Adrian was four years older and although he had little interest in a child so young, the couple got on well enough together and he had been happy with the arrangement. He assumed she was also happy, but he never bothered to enquire. Frances was a pretty maid and sweet natured, with bright blue eyes and light blonde hair. Strange how the loves of his life had all been blonde, with those pretty blue eyes of varying shades.
They had not spent much time alone together as they had little in common and even when they rode over the estate, there were servants following them. There had been no chance for anything intimate to take place; it was the duty and responsibility of his mother to make sure of that and to keep Lady Frances chaste and pure until the marriage. To be honest, Adrian had never thought of such a thing. He still regarded her as a child, as a little sister almost, until shortly before the wedding.
He wondered later if perhaps he should have, if perhaps he should have made opportunities to be alone with Frances, to at least discover how her lips would taste, but the inclination was never there. He assumed it would come, once they were wed. Then intimacy would happen, would be thrust upon them, and he was content to wait. Again, he assumed she felt the same; it seemed he assumed too many things.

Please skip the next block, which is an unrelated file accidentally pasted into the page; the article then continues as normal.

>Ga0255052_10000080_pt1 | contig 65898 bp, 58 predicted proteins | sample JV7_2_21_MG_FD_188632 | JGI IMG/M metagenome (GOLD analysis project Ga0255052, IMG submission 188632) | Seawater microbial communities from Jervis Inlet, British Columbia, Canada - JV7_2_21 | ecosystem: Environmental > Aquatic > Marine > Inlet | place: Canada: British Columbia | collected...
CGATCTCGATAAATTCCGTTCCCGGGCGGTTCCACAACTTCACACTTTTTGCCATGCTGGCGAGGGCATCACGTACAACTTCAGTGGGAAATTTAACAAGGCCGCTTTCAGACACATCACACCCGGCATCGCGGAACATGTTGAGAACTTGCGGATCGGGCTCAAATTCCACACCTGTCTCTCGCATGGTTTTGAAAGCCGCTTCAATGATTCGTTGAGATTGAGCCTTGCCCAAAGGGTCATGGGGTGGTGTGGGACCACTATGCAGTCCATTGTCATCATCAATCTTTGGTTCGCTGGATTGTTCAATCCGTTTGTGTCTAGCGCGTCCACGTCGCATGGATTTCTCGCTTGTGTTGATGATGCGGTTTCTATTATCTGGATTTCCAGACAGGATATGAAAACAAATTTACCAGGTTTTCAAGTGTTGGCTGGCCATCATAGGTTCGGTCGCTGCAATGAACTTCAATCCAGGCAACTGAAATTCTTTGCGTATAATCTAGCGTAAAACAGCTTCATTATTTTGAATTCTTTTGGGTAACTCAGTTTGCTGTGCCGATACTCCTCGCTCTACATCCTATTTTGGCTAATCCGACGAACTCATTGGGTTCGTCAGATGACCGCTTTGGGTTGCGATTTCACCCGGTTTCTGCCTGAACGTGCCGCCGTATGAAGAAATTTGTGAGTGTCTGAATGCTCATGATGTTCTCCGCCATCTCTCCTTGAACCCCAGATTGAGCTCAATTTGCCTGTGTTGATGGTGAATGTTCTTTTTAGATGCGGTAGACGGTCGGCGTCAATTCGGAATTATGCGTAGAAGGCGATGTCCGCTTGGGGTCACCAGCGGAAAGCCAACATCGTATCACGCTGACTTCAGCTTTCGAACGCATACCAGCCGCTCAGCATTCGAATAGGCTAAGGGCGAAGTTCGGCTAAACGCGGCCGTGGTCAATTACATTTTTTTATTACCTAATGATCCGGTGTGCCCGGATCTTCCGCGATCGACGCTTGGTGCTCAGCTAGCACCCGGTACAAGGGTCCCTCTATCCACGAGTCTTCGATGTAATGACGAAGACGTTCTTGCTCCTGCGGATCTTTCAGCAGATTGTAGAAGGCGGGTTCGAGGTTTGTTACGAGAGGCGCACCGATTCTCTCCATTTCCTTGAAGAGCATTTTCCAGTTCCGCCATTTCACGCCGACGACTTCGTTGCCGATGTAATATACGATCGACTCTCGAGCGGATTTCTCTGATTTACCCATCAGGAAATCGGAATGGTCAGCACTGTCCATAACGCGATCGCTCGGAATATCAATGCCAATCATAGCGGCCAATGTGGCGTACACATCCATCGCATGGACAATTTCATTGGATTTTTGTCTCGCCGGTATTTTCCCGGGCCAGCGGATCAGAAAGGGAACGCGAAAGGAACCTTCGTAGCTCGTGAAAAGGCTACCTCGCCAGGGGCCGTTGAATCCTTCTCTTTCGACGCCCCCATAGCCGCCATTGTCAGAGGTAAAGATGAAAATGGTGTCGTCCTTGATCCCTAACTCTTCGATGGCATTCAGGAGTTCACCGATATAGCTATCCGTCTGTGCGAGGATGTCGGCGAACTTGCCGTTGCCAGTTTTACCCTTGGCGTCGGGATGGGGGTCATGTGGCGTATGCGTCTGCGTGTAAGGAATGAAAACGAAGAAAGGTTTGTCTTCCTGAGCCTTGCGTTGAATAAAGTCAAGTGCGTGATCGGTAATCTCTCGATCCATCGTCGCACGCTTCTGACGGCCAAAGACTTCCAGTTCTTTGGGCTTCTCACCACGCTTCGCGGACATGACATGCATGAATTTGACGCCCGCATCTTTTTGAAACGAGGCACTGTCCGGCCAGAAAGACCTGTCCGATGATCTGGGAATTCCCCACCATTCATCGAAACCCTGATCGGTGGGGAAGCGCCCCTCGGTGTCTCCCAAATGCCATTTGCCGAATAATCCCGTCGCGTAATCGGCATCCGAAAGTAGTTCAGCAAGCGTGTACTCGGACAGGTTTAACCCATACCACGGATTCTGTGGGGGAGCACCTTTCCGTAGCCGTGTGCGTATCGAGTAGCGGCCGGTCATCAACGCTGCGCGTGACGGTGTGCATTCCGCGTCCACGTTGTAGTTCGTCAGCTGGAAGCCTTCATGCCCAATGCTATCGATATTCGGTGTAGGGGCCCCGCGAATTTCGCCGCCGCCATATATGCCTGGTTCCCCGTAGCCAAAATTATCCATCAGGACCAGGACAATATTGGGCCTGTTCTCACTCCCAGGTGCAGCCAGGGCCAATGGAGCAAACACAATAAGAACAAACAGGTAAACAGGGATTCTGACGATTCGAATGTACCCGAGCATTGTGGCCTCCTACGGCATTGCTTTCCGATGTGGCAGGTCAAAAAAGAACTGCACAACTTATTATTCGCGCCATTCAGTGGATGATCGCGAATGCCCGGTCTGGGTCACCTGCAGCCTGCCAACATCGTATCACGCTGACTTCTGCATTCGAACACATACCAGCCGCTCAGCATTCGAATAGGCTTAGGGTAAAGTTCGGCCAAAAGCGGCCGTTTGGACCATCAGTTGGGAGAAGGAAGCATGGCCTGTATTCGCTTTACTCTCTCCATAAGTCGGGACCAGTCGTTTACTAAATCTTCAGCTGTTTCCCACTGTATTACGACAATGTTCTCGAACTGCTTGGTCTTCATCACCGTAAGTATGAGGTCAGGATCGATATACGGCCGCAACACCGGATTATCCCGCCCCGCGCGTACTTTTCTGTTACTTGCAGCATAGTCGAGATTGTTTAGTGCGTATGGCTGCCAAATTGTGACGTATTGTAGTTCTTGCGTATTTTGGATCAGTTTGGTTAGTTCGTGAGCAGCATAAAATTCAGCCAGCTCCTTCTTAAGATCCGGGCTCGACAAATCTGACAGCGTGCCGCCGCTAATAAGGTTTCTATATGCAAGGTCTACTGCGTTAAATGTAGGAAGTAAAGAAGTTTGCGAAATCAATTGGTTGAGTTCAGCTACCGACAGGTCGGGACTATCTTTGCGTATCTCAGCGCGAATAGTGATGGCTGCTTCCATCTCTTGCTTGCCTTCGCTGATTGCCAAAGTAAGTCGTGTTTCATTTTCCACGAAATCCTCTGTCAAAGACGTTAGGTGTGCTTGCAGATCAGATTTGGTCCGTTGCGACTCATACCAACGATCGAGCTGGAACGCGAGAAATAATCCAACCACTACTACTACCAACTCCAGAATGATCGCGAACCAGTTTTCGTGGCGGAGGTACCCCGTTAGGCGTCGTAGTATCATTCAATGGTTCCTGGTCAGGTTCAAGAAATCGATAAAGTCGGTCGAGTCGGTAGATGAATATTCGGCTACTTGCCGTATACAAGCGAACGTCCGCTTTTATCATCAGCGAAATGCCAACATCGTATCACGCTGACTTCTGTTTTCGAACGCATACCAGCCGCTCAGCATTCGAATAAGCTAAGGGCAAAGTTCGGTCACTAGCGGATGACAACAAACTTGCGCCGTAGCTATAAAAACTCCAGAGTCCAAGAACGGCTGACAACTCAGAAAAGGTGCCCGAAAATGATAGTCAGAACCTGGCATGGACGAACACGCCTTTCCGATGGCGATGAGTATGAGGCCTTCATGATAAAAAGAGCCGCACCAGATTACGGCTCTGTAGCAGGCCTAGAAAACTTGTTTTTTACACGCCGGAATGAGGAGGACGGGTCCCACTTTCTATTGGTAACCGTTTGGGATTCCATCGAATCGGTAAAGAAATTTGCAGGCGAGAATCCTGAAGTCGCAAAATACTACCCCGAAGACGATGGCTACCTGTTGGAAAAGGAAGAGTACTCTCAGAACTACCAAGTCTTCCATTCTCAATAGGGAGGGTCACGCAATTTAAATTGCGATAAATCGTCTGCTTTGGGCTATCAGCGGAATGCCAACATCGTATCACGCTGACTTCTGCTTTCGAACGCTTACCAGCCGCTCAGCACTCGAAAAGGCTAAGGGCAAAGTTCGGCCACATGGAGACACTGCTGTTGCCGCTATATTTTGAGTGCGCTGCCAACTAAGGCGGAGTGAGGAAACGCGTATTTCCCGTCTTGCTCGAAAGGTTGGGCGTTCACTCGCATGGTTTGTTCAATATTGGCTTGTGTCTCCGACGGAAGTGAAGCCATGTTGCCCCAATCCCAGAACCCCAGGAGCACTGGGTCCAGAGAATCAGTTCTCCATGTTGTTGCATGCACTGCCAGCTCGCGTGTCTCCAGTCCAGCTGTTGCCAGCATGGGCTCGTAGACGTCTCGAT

The betrothal ceremony had gone well, the date was set for the wedding and both young people seemed content with the arrangement. The young King Edward VI had reigned for six years and had changed England’s religion, had made the final break with the Catholic Church and declared the nation to be Protestant. Adrian’s father agreed but would have gone along with him even had he not; religion was not a prominent concern for him or for his sons although they would prefer to keep the Protestant faith.
So Adrian was all set to marry Frances and he recalled the conversation he had had with his brother about his own future, after the betrothal.
“Once I am wed,” he told him, “we will have to do something about finding a suitable bride for you.”
Mark frowned at him, making him wonder if he already had someone in mind.
“I would prefer to find my own wife, Adrian,” he replied. “I am sure there are many fine maidens I can choose from.”
“You have someone in mind?”